Friday, October 23, 2009

Offer to Let States Opt Out of Health Plan Gains Support


By GREG HITT and JANET ADAMY | 10/23/09 8:50 AM EDT | Wall Street Journal

WASHINGTON -- Senate Majority Leader Harry Reid, stepping deeper into the health-care debate, put his weight Thursday behind a proposal that would create a new government-run insurance plan while giving states the option not to participate.

The proposal, which was described by other senators and congressional aides, represented a first overture by the Nevada Democrat to solve one of the knottiest issues dividing his party: whether to create a national plan that would serve as a low-cost alternative to private insurers. House Democratic leaders are strongly behind a government-run plan, though exact details have yet to be finalized.

Whether the Senate will embrace any form of the idea is unknown. Republicans are lining up in near lockstep against it. Moderate Democrats are concerned, too, and responded Thursday with wariness.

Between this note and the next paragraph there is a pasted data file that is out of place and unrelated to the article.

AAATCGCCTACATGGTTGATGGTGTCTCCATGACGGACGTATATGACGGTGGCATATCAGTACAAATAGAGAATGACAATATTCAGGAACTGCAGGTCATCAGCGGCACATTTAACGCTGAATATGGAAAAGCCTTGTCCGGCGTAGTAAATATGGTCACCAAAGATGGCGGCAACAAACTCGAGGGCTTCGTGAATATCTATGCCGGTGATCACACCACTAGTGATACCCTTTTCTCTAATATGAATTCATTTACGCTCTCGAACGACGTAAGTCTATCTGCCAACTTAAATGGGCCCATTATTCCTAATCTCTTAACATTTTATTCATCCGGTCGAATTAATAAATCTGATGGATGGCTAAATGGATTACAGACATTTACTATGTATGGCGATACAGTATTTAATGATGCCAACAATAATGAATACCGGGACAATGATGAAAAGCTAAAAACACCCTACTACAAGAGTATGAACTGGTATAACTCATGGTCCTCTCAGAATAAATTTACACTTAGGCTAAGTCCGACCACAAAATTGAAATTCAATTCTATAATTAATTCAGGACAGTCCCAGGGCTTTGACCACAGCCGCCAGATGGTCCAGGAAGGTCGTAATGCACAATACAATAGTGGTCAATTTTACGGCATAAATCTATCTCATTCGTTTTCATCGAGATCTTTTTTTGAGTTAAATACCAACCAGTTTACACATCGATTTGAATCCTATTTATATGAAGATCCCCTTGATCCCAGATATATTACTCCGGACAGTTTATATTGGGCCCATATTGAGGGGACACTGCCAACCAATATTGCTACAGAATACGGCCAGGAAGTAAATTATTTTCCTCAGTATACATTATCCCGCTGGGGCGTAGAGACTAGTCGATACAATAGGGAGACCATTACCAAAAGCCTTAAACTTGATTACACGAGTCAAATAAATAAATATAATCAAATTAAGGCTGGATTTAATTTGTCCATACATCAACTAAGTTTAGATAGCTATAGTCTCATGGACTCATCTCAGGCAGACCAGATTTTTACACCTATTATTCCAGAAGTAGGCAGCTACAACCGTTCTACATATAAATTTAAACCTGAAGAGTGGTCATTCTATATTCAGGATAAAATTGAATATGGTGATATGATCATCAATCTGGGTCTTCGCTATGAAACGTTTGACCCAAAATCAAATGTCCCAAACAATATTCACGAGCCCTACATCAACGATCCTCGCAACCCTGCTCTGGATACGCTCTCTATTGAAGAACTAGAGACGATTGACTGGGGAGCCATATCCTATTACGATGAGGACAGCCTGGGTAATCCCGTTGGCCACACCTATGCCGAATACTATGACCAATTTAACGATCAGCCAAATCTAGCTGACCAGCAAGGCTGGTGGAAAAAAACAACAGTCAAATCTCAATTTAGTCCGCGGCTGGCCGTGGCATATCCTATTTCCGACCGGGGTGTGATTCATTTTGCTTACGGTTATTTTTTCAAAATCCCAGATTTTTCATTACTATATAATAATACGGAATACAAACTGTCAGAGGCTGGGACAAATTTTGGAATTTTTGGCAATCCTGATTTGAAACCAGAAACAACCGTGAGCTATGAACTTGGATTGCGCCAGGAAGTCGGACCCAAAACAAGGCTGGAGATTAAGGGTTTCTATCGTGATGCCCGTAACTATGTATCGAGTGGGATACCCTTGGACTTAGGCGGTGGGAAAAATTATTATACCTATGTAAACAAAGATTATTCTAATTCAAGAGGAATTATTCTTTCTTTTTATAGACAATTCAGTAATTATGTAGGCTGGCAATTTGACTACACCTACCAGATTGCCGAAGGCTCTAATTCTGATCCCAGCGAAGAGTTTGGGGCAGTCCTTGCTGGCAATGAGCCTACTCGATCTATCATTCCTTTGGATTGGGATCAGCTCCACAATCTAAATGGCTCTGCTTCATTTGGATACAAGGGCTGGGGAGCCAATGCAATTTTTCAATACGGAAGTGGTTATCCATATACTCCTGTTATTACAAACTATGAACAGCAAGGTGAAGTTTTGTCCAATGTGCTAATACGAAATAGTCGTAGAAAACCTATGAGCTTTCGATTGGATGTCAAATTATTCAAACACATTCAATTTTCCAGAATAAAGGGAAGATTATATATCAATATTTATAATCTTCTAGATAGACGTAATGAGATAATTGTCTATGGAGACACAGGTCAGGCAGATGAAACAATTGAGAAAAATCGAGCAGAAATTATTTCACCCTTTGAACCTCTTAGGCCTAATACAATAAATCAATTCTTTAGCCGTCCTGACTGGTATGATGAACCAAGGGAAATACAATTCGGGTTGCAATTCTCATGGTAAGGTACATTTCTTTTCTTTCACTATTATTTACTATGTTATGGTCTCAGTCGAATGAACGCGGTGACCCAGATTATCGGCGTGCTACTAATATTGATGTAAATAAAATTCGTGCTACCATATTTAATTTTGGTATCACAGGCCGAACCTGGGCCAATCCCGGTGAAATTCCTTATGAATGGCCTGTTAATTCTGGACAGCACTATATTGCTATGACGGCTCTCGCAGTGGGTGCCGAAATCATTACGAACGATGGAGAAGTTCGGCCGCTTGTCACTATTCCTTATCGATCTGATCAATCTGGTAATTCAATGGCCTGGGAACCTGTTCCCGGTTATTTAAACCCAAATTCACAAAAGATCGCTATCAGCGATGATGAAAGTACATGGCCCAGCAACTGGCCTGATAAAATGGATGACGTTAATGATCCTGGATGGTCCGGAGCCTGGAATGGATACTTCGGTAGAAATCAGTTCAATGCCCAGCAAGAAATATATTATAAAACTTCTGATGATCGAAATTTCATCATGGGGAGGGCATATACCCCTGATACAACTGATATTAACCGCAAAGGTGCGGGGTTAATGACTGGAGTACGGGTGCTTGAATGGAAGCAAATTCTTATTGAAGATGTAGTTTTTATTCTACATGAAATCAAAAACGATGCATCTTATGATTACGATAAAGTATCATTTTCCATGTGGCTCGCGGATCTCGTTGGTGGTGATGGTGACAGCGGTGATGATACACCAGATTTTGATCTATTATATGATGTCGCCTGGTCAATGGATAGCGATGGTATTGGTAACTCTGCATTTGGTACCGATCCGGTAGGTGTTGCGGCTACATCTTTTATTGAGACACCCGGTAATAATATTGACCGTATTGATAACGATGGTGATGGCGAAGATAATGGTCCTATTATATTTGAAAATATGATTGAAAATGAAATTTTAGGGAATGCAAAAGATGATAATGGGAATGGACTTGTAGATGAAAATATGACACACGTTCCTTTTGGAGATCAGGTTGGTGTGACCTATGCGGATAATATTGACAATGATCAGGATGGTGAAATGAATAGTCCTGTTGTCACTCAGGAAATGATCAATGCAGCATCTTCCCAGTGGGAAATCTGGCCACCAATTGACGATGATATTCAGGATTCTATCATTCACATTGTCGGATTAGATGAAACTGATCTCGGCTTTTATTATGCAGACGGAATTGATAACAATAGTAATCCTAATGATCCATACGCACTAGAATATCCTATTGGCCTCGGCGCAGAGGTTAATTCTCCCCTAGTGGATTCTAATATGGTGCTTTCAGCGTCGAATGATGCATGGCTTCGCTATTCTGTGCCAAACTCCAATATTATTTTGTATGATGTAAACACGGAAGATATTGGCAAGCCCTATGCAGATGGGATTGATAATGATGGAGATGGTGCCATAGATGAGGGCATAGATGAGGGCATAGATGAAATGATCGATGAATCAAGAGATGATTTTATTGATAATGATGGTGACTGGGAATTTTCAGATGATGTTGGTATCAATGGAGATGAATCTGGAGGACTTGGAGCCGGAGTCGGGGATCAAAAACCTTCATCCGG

Sen. Ben Nelson, who has met twice this week with Mr. Reid, said it would be "very difficult" for him to support any proposal that creates a national plan -- even one that allows states to opt out. The Nebraska Democrat wants to empower states to experiment with their own public plans, he said, "the nature of which would be determined by the states, not the federal government."

Legislation approved by the Senate Finance Committee last week didn't include a public option, and instead proposed to create a network of nonprofit health cooperatives to compete with private insurers.

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